New sand from beach widening project is drifting too far west

By on March 11, 2014

walkways

Partially buried walkovers near Jennette’s Pier. (Rob Morris)

Too much of a good thing in Nags Head is burying walkways, swimming pools and septic fields under drifting dunes.

Some of the sand that was pumped onto the beaches during the town’s massive widening project two years ago is not sliding back into the ocean. Instead, it’s piling up and over the dune line, mainly south of The Village at Nags Head.

Last week, the Board of Commissioners agreed to ask the state to allow exceptions to limits on how much sand can be moved from private property and back onto the beach with bulldozers and other equipment.

One concern is that without such an exception, property owners would have to haul the sand off to get rid of it.

Planning and Development Director Elizabeth Teague said that a decision by the state Division of Coastal Management is expected in 30 days. The amendment would be to the Coastal Area Management Act permit that the town received for beach nourishment and maintenance. Town officials have been working with Coastal Management on ways to address the problem.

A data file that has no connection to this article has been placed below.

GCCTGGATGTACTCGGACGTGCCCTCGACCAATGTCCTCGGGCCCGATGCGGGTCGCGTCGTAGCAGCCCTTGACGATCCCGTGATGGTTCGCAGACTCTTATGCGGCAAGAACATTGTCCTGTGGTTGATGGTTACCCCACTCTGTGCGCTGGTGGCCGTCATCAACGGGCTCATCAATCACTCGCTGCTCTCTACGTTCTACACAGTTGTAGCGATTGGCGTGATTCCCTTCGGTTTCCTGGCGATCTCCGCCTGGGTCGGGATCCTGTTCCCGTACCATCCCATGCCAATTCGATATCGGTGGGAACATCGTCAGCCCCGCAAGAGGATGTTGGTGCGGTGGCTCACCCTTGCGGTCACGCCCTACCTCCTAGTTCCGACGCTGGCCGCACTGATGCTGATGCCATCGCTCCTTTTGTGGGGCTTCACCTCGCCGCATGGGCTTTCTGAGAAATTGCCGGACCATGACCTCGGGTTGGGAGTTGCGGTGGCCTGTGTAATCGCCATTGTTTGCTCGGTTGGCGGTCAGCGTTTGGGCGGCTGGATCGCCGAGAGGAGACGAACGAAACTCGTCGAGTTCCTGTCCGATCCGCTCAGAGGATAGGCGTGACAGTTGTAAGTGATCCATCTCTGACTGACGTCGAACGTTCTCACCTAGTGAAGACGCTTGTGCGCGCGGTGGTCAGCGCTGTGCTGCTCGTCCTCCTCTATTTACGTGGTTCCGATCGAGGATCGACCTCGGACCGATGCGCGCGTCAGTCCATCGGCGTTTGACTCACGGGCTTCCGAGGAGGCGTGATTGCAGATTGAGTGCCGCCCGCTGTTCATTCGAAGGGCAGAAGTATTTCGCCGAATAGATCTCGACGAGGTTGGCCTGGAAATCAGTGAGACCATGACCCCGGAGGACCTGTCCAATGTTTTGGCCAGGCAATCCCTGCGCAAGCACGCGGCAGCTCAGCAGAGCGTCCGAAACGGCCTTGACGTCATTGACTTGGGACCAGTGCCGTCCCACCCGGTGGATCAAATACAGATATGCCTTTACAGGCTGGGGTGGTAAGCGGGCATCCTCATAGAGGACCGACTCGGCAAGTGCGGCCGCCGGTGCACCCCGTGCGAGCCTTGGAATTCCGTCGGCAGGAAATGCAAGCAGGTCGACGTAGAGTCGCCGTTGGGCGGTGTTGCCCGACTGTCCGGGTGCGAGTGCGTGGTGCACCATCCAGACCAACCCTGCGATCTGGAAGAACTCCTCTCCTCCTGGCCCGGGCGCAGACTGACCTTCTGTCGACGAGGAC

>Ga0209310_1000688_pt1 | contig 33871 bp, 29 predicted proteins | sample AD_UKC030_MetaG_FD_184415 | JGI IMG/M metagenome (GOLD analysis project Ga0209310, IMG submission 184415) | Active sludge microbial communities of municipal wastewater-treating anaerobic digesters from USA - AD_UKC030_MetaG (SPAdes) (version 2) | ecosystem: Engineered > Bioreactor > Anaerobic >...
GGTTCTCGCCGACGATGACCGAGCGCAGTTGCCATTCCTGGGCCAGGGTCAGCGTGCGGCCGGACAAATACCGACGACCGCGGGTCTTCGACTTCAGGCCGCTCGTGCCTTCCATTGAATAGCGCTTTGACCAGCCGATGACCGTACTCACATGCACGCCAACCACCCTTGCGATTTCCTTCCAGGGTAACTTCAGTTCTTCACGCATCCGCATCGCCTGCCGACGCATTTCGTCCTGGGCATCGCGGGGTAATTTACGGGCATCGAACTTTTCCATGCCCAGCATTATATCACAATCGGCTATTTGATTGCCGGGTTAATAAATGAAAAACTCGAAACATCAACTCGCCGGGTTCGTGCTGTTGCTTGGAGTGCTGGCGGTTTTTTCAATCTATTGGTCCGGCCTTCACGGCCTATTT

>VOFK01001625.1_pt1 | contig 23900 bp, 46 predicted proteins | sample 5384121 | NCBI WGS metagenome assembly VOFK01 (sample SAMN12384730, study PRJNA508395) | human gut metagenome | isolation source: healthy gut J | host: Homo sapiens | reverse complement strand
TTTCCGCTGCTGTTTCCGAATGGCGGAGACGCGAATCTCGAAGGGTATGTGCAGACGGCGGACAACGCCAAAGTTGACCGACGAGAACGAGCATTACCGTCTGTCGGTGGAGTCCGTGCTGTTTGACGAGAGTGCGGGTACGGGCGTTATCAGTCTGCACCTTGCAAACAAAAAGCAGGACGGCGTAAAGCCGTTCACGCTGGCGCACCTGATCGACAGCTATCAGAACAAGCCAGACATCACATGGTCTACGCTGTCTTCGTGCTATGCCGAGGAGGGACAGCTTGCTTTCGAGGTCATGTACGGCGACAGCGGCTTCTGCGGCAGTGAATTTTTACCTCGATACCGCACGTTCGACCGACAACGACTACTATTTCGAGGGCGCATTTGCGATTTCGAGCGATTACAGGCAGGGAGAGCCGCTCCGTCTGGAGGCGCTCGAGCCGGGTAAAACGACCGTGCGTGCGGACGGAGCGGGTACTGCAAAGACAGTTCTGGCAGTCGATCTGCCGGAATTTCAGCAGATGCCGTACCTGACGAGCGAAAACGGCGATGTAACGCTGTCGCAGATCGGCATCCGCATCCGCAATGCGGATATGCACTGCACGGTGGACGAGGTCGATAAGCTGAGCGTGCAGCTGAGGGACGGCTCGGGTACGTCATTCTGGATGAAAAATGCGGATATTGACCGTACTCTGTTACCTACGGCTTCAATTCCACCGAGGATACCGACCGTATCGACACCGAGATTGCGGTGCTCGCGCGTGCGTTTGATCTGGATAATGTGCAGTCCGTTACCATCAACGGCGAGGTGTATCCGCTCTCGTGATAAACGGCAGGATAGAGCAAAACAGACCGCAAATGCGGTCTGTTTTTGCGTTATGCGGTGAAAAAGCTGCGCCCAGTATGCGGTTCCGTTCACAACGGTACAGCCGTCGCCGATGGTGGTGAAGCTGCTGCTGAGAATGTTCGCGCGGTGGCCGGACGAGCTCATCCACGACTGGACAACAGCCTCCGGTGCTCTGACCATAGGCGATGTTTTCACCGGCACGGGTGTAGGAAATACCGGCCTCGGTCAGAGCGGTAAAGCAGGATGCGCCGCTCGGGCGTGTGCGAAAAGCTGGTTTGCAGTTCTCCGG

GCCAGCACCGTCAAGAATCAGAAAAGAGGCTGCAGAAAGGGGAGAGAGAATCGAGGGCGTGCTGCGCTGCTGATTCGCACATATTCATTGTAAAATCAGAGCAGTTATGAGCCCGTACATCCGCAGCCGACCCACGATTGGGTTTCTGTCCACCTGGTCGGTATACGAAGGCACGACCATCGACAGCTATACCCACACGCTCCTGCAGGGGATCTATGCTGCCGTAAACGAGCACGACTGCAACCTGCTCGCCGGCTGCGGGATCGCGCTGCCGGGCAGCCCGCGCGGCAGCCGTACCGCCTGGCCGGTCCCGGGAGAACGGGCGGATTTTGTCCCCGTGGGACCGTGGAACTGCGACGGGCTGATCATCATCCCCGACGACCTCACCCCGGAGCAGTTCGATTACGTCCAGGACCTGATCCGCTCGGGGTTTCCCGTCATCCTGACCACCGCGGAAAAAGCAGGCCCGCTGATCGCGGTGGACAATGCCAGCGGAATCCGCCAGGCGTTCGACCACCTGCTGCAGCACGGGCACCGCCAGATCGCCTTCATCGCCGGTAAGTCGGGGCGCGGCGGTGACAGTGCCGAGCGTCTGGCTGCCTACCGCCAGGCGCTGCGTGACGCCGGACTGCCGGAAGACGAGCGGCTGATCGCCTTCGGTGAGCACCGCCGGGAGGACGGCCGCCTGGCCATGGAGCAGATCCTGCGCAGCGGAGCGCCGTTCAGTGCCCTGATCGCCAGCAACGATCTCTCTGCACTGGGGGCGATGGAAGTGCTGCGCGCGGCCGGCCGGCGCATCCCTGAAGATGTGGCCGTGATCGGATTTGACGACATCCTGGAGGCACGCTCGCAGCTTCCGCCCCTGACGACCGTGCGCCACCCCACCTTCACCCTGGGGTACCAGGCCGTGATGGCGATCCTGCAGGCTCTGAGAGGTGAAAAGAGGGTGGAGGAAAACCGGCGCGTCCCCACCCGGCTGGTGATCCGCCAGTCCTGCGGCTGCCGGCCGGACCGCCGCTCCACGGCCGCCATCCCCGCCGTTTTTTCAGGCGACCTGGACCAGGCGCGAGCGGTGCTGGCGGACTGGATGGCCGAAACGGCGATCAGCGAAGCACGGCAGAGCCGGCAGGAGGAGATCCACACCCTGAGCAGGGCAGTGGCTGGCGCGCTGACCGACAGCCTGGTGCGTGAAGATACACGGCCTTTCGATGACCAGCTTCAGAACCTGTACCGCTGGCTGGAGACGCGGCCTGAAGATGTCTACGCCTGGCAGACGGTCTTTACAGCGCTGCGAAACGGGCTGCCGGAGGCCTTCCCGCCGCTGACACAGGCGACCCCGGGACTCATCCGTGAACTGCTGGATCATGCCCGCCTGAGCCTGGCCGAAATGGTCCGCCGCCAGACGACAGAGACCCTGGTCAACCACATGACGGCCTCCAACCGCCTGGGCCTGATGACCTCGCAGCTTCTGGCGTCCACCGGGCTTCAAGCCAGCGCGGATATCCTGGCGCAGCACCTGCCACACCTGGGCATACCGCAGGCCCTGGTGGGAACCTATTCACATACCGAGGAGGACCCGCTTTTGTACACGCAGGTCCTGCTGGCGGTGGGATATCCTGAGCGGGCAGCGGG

Time is running short because turtle nesting season starts at the beginning of May.

A series of storms with intense northeast winds this winter has made things worse. A look around the area reveals that stairways to the beach have almost disappeared. Sand is filling at least one swimming pool and migrating toward others.

pool

Sand migrating into pool. (Town of Nags Head)

Town Engineer David Ryan told commissioners that the mountains of sand threaten to make access to some septic fields impossible without digging up the dunes.

“You’ve got a drier, wider beach with prevailing northeast winds in the wintertime so that there’s nothing there to go ahead and capture the sand other than sand fencing in place if you don’t have any vegetation to capture that,” he said.

The board included language that requires homeowners to obtain permission from the town. The town will oversee the work, which is limited to Monday through Friday from 8:30 a.m. to 5 p.m.

Beach pushes used to be allowed if a property owner had obtained a permit from the state Division of Coastal Management. But an ordinance generally banning pushes with machinery was enacted in 2011, not long before the town’s 10-mile, $36 million widening project was finished.

Limited maintenance to remove sand from private property is still allowed, but not to the extent that might be necessary in some instances where larger volumes have drifted west.

For the most part, dune fencing and grass helps the sand stay put. The town plans next to look at measures for longer-term fixes for the sand migration.

Meanwhile, property owners will be asked to pile the sand to create a secondary fore dune, which will create a trough to slow the drifting down.

sand


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